In our last post, we wrote about a number of the tools in a fraudster’s toolbox that allow their bots to commit fraud right under the nose of your detection service. These bots are basically modified browsers that have a host of add-ons to let them look like something they aren’t. Let’s take a look at some more of these tricks so you know what you’re up against. Remember, when it comes to lead generation, these bots are committing fraud that makes money for the criminals while costing you TCPA violation fines. So it’s important to stay informed and get real detection help that can protect your whole lead-gen ecosystem.

Today we’re going to start off looking at two tricks that work together to fool your detection solution:

The first one is multi-host emulation. This enables each browser tab to have a different proxy or backconnect connection. The end points of these proxies are mostly residential and are setup on real residential internet connections. Like AirBnB for ordering a room, you can also order a proxy/backconnect where you only pay for what you use. In return, the platform and person who shares his or her or its internet connection get a small fee. Services like this provide millions of residential IP addresses in almost every possible location. This is one more nail in the coffin for using blacklisted IP addresses alone for your fraud detection.

Multi-client emulation works in collaboration with multi-host emulation. It enables a browser to look like a different browser engine for each open tab. So, the first tab could look like Internet Explorer 11 on Windows 7, the second tab FireFox 68 on Windows 10.0, then Chrome 76 on an iMac, and so on. As each tab runs in its own process, the SSL/TLS handshake (with the correct TLS fingerprint) and JavaScripts are executed within the emulation of a browser engine.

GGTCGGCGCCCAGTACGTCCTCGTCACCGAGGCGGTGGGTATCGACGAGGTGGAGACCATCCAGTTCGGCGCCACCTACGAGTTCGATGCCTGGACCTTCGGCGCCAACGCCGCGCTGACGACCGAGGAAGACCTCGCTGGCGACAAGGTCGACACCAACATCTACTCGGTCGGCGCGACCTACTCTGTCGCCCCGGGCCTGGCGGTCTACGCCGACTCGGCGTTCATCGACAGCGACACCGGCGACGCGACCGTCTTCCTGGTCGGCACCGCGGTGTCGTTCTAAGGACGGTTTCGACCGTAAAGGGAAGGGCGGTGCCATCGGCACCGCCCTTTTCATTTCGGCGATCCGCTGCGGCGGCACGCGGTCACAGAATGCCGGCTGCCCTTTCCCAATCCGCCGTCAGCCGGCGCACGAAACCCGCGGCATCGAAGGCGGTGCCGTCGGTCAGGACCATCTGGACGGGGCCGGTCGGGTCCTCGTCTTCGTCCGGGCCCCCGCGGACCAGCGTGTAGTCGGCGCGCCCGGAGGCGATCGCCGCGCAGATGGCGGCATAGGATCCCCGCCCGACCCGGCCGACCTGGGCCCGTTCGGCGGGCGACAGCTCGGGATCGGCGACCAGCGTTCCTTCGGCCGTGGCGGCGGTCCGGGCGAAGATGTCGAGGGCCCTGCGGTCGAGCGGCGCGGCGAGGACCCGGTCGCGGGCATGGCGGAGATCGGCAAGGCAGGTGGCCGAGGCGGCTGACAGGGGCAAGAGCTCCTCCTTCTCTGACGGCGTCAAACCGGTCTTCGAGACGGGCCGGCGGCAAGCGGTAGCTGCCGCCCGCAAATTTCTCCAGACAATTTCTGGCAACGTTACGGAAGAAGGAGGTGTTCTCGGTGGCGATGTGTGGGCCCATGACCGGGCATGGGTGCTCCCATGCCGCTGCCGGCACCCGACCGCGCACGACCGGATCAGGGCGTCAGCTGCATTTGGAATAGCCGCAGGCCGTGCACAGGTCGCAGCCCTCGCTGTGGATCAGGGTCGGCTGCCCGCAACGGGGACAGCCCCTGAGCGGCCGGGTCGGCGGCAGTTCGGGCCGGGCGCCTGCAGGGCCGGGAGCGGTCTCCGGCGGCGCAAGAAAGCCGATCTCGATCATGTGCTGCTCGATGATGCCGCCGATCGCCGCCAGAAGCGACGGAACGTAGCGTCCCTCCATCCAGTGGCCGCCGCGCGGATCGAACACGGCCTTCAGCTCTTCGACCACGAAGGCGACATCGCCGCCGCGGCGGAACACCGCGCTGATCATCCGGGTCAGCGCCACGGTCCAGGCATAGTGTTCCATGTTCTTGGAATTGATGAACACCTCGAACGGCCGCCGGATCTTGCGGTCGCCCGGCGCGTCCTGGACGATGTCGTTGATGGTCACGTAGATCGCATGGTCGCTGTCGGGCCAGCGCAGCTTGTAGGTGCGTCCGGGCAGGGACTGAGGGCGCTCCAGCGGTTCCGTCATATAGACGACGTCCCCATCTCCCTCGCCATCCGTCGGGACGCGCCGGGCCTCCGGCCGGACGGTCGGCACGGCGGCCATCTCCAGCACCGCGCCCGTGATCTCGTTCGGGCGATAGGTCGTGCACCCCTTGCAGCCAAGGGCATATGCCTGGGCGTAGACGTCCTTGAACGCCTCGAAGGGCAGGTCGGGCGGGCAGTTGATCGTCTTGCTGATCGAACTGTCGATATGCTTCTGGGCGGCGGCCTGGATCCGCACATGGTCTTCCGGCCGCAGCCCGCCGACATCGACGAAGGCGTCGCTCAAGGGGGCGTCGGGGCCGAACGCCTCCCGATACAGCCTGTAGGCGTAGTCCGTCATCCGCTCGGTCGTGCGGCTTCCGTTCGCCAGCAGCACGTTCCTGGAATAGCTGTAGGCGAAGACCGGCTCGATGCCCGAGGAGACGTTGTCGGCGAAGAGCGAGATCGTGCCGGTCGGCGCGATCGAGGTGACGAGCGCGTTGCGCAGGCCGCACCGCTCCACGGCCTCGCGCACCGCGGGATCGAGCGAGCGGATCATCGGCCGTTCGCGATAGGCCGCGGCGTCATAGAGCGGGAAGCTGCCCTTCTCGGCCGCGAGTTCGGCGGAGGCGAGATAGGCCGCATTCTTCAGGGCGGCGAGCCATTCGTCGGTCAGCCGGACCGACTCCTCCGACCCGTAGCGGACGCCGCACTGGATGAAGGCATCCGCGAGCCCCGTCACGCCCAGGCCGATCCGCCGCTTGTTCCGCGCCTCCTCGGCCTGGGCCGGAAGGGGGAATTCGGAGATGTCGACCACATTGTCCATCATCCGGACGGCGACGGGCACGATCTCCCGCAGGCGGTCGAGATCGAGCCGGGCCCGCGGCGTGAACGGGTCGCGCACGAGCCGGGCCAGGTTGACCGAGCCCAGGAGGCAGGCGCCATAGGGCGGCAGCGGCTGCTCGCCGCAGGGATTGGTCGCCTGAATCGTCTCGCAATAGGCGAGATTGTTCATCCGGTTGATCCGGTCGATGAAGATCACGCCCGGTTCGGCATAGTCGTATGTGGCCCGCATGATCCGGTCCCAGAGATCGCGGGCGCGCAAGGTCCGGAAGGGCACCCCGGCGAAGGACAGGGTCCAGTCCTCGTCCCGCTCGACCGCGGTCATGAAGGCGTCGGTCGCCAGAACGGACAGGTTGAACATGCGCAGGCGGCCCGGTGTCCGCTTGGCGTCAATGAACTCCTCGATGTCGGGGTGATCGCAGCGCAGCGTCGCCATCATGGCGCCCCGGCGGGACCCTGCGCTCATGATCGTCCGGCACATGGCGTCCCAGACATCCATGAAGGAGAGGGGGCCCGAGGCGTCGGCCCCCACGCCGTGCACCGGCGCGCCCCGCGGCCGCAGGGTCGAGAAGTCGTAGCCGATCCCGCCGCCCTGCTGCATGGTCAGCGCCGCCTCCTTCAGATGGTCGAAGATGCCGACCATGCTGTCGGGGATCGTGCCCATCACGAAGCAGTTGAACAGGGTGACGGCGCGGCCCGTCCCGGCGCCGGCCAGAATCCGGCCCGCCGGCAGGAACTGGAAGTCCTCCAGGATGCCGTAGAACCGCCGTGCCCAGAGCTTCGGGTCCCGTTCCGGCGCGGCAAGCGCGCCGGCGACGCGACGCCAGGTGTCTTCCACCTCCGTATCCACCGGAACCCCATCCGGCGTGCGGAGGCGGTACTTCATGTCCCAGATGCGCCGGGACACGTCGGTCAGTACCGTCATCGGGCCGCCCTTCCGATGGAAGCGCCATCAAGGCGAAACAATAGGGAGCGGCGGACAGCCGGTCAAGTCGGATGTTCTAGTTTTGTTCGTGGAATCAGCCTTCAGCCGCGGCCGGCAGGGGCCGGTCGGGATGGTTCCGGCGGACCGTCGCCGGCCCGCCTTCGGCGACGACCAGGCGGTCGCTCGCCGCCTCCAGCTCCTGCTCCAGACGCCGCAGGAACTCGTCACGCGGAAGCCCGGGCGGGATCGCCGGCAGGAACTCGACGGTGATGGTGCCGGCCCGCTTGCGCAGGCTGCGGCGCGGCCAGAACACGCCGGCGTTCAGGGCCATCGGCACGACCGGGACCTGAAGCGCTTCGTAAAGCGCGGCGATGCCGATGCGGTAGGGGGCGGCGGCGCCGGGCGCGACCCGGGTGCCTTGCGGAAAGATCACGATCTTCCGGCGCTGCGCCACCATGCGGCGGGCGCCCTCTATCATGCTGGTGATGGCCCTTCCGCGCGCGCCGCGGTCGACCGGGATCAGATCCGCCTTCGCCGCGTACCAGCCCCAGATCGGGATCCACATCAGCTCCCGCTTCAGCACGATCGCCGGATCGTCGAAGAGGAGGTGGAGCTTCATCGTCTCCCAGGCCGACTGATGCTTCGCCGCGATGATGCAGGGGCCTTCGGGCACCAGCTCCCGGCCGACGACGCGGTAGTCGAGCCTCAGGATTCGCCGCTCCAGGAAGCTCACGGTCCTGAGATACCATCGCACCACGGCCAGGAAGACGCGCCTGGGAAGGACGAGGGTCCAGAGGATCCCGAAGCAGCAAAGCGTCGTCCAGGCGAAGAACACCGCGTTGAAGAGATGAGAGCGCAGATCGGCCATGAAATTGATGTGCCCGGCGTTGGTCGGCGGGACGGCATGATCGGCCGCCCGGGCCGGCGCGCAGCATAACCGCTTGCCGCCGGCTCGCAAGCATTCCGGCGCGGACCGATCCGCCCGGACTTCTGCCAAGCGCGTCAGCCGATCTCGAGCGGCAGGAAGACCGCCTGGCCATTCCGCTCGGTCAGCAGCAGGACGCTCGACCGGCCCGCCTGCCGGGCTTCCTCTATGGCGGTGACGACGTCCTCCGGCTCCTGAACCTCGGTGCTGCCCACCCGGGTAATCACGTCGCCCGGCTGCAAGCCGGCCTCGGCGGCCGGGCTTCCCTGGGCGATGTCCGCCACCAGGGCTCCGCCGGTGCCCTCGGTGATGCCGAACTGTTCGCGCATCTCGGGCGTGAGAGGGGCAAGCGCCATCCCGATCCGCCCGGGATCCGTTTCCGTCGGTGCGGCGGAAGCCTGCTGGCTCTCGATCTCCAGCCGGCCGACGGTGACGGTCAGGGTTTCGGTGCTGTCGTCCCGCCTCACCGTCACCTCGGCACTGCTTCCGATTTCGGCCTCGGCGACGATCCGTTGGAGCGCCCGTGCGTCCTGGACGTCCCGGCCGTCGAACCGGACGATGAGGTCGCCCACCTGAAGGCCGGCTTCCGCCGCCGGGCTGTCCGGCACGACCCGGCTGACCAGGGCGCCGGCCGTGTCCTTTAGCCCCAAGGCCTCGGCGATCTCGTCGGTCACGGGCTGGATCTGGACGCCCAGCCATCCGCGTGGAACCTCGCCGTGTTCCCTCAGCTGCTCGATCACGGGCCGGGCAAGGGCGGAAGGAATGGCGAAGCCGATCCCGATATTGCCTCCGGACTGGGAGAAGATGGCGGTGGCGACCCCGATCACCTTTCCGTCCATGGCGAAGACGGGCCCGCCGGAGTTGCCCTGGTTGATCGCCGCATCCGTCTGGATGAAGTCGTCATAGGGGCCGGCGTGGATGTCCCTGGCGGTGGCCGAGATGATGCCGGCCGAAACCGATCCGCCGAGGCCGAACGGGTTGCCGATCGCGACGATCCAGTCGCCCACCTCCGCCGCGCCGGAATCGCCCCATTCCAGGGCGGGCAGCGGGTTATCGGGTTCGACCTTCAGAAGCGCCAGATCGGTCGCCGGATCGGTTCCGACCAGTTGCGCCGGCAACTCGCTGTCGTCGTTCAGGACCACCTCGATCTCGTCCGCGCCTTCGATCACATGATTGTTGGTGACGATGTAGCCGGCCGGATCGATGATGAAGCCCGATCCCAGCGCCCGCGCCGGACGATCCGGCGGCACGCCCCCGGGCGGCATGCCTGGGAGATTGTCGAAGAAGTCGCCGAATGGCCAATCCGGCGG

Organizations that commit criminal fraud like this are always looking to automate the process – that way they don’t have to pay pennies a day to people in click farms and they can reduce their costs. Of course, they have a tool for this, too, to keep their crime profitable: macro recordings that allow bots to move the mouse, click on items in the page, type information in forms, simulate sensors, and so on. If no (session) cookie is present, they login using the login/password fields. Of course, the mouse and keyboard recordings are timed to resemble typical human behavior and have randomized trajectory paths, which prevents detection by simplistic statistical profiling.

Of course, some tasks are designed to be unsolvable for computers, at least for the time being. These tasks are CAPTCHAs. When tasks are automated and being challenged by a (re)CAPTCHA, they will fail to complete these successfully. To cope with this, you can hire a CAPTCHA recognition service. This service is a platform where your bot sends a screenshot of the CAPTCHA to the platform. This CAPTCHA is distributed to mostly cheap labor workers, who solve CAPTCHAs mostly in less than a minute and workers are paid a small fee per hour, or per solved CAPTCHA.

The second tool to look at today puts all these pieces together in a neat and tidy package. Fraudsters can compile the complete browser, macro recordings, profiles and settings into a single standalone application. This application can be distributed easily to multiple computers. Each computer can run a dozen concurrent tabs, pretending to be a random human. These fake humans are randomly selected from available profiles and execute pre-defined tasks according to the recorded macros.

That’s how easy it is to commit fraud – and that’s why it is so widespread. More serious tools are required to stop the theft against your business and to avoid fines caused by TCPA violations. Every day there’s another decision that makes TCPA violations harder to avoid. Contact us today to see how we can help.

2 replies
  1. mbrinson
    mbrinson says:

    So how is your javascript solution different from the other fraud-detection solutions that are described in your post above, that you’ve said are ineffective against the bots that continually find ways to defeat them?

    • OxBio Customer Support
      OxBio Customer Support says:

      We look at the full spectrum of inputs and whether the combination of all data points, ie. browser, device and behavior are in balance. To give you an idea of what we mean, we can detect wheel scrolling on a touchphone. That’s pretty strange because only a computer mouse has a scroll wheel. That would be out of what we call “the confluence zone” and therefore a red flag. There’s obviously a lot more analysis that goes on, but that is a general indicator of our proprietary approach.

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